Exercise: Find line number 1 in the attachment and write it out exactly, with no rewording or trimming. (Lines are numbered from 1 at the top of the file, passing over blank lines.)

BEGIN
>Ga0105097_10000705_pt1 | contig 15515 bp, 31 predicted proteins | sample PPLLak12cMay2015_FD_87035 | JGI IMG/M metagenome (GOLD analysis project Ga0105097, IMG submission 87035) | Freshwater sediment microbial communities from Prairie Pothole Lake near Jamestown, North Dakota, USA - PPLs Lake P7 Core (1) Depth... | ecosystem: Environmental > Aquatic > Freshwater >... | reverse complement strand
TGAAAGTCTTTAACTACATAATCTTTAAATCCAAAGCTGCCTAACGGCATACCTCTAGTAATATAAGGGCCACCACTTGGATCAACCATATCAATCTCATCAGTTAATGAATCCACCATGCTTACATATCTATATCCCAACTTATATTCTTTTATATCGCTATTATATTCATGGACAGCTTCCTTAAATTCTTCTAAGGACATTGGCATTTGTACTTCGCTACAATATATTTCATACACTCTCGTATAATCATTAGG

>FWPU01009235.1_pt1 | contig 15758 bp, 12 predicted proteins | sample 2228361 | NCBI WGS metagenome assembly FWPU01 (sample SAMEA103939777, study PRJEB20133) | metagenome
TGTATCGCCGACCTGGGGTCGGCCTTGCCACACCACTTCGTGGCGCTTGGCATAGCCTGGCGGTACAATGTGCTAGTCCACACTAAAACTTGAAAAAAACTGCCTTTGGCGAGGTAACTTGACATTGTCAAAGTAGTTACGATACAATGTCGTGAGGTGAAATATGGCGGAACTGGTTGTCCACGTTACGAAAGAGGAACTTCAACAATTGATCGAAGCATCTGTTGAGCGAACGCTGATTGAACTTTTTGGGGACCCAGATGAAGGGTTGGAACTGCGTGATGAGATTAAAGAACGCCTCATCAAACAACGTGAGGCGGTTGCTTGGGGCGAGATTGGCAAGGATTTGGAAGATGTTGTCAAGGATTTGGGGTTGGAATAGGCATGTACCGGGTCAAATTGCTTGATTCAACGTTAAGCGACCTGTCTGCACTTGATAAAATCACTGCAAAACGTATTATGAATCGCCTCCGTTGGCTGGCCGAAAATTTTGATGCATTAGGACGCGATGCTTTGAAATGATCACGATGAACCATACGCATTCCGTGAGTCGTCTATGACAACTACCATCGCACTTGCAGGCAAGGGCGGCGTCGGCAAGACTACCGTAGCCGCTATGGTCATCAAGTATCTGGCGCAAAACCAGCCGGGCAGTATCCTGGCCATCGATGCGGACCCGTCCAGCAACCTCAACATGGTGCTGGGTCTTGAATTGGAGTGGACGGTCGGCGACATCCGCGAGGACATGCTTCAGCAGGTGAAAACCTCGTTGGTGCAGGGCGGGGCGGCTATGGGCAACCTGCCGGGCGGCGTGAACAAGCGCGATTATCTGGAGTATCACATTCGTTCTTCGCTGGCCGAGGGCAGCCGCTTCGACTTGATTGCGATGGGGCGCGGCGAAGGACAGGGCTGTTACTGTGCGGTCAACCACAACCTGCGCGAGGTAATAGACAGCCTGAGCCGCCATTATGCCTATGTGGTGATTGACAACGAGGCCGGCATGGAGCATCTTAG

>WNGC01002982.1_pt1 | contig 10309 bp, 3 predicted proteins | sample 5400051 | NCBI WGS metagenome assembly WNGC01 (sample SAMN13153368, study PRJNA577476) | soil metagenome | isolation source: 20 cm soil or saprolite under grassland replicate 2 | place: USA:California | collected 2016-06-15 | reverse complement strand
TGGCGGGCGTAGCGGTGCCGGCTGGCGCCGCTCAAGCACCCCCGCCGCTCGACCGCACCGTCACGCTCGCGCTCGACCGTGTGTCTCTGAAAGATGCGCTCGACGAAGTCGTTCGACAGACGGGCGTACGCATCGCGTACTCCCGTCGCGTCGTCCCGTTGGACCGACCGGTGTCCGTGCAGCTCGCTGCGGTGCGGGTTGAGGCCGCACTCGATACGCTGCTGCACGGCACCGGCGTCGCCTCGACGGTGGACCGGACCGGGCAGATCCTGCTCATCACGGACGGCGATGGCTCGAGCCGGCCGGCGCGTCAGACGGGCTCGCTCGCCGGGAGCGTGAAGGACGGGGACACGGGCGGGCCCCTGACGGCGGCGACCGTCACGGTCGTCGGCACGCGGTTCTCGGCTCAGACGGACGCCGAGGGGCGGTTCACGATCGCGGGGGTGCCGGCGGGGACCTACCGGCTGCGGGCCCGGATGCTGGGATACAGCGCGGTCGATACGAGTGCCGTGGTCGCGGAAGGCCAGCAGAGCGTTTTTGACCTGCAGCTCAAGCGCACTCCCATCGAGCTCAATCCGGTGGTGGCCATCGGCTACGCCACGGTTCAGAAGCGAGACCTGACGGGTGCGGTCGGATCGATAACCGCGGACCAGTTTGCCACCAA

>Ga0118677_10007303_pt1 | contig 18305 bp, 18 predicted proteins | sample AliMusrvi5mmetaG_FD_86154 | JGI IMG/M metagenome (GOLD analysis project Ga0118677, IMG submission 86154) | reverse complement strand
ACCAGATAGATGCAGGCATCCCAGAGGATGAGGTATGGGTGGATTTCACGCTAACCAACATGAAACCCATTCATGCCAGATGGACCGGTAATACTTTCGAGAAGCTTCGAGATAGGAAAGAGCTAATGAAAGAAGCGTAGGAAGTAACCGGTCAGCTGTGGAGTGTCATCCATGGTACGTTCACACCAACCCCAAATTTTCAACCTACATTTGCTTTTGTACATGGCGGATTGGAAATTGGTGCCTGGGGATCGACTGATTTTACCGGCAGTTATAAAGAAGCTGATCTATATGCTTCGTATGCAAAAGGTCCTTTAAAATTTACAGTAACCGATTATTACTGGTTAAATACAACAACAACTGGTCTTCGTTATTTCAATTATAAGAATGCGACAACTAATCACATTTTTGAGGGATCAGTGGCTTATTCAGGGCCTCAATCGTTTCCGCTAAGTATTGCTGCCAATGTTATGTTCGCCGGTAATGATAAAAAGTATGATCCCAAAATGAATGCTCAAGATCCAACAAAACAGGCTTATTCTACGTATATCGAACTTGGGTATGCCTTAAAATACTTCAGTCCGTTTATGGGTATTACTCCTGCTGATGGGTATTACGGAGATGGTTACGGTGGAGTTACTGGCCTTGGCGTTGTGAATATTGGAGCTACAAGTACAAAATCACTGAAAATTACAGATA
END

>Ga0105097_10000705_pt1 | contig 15515 bp, 31 predicted proteins | sample PPLLak12cMay2015_FD_87035 | JGI IMG/M metagenome (GOLD analysis project Ga0105097, IMG submission 87035) | Freshwater sediment microbial communities from Prairie Pothole Lake near Jamestown, North Dakota, USA - PPLs Lake P7 Core (1) Depth... | ecosystem: Environmental > Aquatic > Freshwater >... | reverse complement strand